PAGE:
SINGAPORE – When it comes to dating outside their own ethnic groups, Malay and Indian Singaporeans prefer their children and grandchildren to go out with Chinese and Caucasians, according to results of a study on ethnicity released on Wednesday (Nov 8).
However, among the Chinese, more were comfortable about dating Caucasians than Malays and Indians.
The Institute of Policy Studies (IPS)-Channel NewsAsia study polled 2,020 people who were recruited through geographical random sampling to ensure a proportionate representation of people across all races and age groups.
For inter-cultural romance, Chinese and Caucasian dating partners ranked high on the list.
For instance, 91.2 per cent of Malays in the 26 to 35 age group were comfortable about their offspring dating Chinese, compared with 85.7 per cent for dating Caucasians and 81.3 per cent for dating Indians.
Among Indians in the same age category, 89.3 per cent of them were comfortable about their offspring dating Chinese, compared with 87.5 per cent for Caucasians and 75.4 per cent for Malays.
For the Chinese in the 26 to 35 age group, 64.6 per cent were comfortable about their offspring dating Malays, compared with 56.5 per cent for Indians and 74.5 per cent for Caucasians.
Overall, the researchers said 95 per cent of respondents were comfortable with their offspring and grandchildren dating a Chinese person and 75 per cent were comfortable with Caucasians.
Only 65 per cent of respondents were comfortable with their children or grandchildren dating Malays, while 61 per cent were comfortable with their children or grandchildren dating Indians.
On this, IPS senior research fellow Mathew Mathews said at a media briefing on Wednesday: “Some would say this is prejudice or it could just be the sense that because culture continues to be seen as an important aspect of people’s future and how their children are brought up, and the avoidance of all sorts of clashes and issues (in future).”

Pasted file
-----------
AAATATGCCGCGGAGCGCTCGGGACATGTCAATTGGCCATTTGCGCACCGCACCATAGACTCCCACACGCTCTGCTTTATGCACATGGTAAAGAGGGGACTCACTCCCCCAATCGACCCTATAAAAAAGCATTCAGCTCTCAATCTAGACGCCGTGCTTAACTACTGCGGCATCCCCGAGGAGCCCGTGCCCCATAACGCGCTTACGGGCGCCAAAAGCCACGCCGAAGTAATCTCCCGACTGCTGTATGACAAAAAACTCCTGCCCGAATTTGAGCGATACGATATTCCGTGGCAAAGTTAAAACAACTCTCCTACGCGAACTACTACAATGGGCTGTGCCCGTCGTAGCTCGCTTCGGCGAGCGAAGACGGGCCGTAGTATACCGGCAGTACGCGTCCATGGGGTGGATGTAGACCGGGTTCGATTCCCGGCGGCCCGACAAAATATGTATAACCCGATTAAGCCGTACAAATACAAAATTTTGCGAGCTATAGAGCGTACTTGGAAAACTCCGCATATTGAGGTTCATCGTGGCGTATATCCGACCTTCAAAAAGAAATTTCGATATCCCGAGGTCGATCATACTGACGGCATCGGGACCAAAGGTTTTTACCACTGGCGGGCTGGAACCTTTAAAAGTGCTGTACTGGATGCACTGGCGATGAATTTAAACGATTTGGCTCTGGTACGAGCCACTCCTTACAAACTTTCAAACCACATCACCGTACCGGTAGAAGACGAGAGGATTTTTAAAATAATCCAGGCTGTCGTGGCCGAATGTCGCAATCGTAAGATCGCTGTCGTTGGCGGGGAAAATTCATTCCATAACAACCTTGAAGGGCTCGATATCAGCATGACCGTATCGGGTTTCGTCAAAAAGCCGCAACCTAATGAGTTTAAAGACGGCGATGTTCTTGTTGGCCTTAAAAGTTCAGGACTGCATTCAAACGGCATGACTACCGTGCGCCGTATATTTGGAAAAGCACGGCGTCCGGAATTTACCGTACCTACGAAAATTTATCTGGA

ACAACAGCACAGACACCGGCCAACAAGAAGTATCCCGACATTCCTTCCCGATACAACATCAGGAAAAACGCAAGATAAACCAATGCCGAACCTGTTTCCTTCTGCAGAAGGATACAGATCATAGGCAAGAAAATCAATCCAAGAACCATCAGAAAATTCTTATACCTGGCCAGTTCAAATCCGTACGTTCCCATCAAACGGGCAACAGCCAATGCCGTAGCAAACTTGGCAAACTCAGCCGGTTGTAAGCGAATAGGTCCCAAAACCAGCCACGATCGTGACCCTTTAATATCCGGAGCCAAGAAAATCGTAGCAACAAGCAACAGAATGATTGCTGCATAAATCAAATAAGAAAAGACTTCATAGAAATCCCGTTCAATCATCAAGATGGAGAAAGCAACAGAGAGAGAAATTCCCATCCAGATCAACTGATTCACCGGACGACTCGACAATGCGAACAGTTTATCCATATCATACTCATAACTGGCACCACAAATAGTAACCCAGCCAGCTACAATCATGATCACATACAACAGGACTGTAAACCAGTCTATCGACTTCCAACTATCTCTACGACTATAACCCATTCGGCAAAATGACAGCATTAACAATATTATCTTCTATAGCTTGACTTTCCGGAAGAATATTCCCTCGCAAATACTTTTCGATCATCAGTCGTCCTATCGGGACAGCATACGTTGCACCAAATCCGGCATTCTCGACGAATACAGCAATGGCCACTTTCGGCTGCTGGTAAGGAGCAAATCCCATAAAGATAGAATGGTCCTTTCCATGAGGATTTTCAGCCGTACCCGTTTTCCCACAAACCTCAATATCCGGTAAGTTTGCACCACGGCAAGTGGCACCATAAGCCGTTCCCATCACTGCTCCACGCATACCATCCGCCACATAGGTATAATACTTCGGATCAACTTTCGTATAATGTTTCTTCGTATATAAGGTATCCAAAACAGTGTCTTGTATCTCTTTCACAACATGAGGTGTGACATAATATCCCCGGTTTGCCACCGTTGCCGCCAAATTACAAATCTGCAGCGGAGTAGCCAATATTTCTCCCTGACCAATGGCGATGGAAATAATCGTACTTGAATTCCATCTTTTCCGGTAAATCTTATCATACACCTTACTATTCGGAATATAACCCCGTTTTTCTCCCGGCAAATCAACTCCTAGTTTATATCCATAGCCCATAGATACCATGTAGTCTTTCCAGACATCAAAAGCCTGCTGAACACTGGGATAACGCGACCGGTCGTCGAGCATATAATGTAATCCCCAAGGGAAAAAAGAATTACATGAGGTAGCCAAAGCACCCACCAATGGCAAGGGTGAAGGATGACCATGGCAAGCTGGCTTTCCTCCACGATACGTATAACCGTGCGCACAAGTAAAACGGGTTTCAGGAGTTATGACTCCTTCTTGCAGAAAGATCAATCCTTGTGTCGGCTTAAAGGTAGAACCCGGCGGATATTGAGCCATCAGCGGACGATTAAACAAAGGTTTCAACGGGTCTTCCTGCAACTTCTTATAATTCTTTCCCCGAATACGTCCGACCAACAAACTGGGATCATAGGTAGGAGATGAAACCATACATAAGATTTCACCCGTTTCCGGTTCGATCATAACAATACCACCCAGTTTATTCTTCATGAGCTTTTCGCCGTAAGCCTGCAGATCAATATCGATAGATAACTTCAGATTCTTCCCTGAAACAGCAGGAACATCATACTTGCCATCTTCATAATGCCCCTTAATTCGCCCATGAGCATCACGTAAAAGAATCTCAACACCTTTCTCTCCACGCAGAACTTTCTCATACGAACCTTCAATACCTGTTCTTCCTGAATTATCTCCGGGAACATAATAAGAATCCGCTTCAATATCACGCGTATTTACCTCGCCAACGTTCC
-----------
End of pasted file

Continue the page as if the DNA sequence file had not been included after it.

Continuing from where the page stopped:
The findings indicate that Singapore “is still not the multicultural nirvana that some would expect”, said Dr Mathews.
For instance, despite high levels of interest expressed, generally less than half of respondents regularly experienced or participated in the practices and activities of other cultures.
These include eating with their hands, participating in key festivals and weddings, and wearing the traditional ethnic outfits of other cultures.
When it came to understanding key facets of the Muslim community such as eating halal food, wearing the tudung for a female, avoiding alcohol and touching dogs, younger Chinese and Indian respondents were found to be less likely to understand the importance of these beliefs and practices.
Researchers said this lack of inter-cultural understanding among young Singaporeans may be a result of fewer interactions and friendships across racial lines, adding that it is a trend that “bears watching”.
Dr Mathews said: “One takeaway is that while we care about our own ethnic identities, we need to learn how to respect and understand the important (ethnic) markers of other groups.”
The researchers added that given the current levels of inter-cultural exchange, “it is worth considering if more can be done to promote greater interaction, engagement and learning across the racial groups”.